The dollar was in a holding pattern on Wednesday as markets waited for fresh guidance from the Federal Reserve, while a fall in dairy prices knocked the New Zealand currency broadly lower.
The dollar index .DXY stood at 96.743, stuck in familiar territory since drifting off a one-month low of 95.938 set last Friday. The euro was little changed just above $1.1100 EUR=.
No policy action is expected from the Fed, but the market will be hyper-sensitive to any guidance on when it might deliver its next hike in interest rates.
Any signal that there is more than one hike in store this year will be positive for the greenback. Conversely, anything more dovish could keep the dollar pinned down.
“The FOMC is the main game over the next 24 hours,” analysts at ANZ wrote in a note to clients.
“We retain the view that the next rate hike could come as early as June, and it would be reasonable to expect further increases in the second half of 2016. However, this outlook remains data dependent.”
A hawkish Fed could hurt stock and commodity prices, in which case safe-haven currencies such as the yen and the Swiss franc could gain on the dollar.
The yen eased slightly in Asia but held on to much of the gains it made after surprisingly weak U.S. retail sales data on Tuesday briefly unsettled the dollar.
The dollar fetched 113.14 yen JPY=, up 0.2 percent on the day but still down 0.4 percent so far this week.
The euro bought 125.91 yen EURJPY=R, after having slipped to as low as 125.10 yen on Tuesday.
The Bank of Japan on Tuesday skipped a chance to expand its massive asset-buying program even as it offered a bleaker view of the economy. Some traders said that the combination cast a shadow on risk sentiment, which perversely bolstered demand for the safe-haven yen.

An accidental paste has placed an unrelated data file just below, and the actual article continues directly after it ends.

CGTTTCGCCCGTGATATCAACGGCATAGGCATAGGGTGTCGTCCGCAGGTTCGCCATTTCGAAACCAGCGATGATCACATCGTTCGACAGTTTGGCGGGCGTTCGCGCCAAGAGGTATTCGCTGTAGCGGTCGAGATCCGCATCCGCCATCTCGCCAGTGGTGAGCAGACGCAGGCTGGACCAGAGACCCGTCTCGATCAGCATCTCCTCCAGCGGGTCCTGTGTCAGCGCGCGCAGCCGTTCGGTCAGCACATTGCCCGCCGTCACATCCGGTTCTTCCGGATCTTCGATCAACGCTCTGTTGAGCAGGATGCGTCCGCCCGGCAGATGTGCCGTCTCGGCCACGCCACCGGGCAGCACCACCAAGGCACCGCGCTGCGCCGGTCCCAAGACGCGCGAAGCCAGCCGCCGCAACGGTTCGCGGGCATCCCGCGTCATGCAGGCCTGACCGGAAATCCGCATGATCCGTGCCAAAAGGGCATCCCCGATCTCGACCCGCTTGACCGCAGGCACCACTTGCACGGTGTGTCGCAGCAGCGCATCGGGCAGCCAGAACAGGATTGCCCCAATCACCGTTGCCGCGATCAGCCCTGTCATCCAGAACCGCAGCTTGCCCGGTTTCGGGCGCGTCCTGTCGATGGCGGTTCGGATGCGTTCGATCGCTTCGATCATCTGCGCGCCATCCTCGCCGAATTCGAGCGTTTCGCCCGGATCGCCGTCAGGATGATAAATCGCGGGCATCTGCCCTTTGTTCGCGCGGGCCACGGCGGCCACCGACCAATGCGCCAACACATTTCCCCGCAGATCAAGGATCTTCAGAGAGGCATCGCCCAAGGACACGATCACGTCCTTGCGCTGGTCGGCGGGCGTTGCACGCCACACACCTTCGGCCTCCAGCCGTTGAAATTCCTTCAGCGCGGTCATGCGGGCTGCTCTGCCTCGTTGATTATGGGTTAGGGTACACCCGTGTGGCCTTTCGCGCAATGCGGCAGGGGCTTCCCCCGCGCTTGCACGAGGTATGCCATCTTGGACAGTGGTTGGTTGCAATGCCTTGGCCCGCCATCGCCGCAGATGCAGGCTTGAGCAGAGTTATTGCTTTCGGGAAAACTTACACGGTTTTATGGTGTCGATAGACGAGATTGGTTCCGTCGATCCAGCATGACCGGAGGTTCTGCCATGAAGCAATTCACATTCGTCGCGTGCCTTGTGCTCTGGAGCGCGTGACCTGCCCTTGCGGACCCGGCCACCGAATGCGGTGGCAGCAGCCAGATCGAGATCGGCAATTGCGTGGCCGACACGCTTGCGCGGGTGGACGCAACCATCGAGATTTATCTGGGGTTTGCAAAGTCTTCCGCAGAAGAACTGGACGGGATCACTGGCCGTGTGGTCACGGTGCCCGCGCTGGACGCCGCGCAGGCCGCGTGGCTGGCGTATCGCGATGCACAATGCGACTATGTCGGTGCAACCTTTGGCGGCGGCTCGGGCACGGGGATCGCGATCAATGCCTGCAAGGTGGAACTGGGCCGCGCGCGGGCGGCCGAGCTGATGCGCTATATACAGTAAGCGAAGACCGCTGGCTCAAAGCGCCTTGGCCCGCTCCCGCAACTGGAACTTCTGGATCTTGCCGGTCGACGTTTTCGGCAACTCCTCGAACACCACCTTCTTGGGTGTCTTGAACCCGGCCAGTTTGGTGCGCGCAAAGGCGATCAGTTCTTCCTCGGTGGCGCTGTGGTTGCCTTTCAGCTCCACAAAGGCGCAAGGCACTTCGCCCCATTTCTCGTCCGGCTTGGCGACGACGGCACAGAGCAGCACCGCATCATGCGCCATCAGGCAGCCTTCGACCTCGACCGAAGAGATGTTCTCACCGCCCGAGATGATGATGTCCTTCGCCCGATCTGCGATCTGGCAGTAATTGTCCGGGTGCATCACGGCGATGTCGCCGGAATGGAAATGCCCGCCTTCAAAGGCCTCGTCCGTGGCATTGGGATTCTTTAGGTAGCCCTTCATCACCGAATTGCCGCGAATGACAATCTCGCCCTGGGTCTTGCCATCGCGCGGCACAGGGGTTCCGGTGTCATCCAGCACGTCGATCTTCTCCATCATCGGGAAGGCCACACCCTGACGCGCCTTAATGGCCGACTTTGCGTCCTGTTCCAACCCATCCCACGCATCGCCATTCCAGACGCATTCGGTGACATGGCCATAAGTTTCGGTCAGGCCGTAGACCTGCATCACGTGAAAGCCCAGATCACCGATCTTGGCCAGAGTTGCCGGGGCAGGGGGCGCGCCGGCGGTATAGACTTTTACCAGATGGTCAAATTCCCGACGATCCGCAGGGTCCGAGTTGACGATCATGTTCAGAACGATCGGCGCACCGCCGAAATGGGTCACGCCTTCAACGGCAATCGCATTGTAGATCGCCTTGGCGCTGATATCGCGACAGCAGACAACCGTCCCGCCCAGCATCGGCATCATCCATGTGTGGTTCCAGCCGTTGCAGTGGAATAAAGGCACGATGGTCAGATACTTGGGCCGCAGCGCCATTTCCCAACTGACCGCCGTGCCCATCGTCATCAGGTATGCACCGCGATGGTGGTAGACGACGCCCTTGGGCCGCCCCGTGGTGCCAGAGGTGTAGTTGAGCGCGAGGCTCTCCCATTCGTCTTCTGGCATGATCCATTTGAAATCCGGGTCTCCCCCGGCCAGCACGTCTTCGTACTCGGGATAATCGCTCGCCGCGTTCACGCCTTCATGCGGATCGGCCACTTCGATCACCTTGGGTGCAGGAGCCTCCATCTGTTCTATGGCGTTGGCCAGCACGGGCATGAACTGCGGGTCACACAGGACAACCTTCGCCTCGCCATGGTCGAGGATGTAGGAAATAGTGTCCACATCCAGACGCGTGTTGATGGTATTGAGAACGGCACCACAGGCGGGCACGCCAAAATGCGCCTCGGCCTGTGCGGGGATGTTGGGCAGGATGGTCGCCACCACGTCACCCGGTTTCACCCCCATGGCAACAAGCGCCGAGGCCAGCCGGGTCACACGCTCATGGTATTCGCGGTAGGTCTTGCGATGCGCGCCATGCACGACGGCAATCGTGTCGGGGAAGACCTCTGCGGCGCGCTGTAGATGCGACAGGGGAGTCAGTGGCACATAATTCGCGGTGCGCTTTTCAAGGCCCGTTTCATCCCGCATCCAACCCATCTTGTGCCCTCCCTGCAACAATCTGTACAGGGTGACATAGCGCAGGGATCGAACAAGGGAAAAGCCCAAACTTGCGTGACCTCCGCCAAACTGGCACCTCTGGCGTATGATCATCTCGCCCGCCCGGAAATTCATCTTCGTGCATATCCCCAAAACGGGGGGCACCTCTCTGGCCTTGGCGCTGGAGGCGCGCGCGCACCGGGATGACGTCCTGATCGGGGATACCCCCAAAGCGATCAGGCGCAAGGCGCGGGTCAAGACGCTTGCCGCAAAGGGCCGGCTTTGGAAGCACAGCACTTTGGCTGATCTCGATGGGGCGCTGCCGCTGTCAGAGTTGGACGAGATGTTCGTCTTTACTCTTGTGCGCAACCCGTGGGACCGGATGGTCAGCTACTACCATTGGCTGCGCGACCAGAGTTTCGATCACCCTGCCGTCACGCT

Speculation is also rising that Prime Minister Shinzo Abe may delay a planned tax hike next year, as he organizes a series of meetings with renowned economists who advocate fiscal spending.
On Wednesday U.S. economist Nobel laureate Joseph Stiglitz said he had advised Abe to delay the tax increase and focus more on fiscal spending.
“There’s some uncertainty on how the currency market will react to a tax hike delay. But I think there’s chance it would be regarded as suggesting the limit of monetary easing and lift the yen,” said Minori Uchida, chief currency analyst at the Bank of Tokyo-Mitsubishi UFJ.
Two noteworthy currencies overnight were sterling and the New Zealand dollar.
Sterling slipped to $1.4124 GBP=D4, near its low last week of $1.4119 and having retreated from Friday’s peak of $1.4437, driven by oscillating views on whether Britain would leave the European Union in a June referendum.
Taking the blame for the latest fall in the pound was a poll suggesting supporters of “Brexit” had overtaken those who wanted to stay in the EU.
News of further price falls in milk products, New Zealand’s most valuable export, dragged on the kiwi which briefly dipped below 66 U.S. cents NZD=D4 for the first time in more than two weeks. It was last at $0.6607.
International dairy prices fell at a fortnightly GlobalDairyTrade auction, confounding expectations for a rise and disappointing kiwi bulls.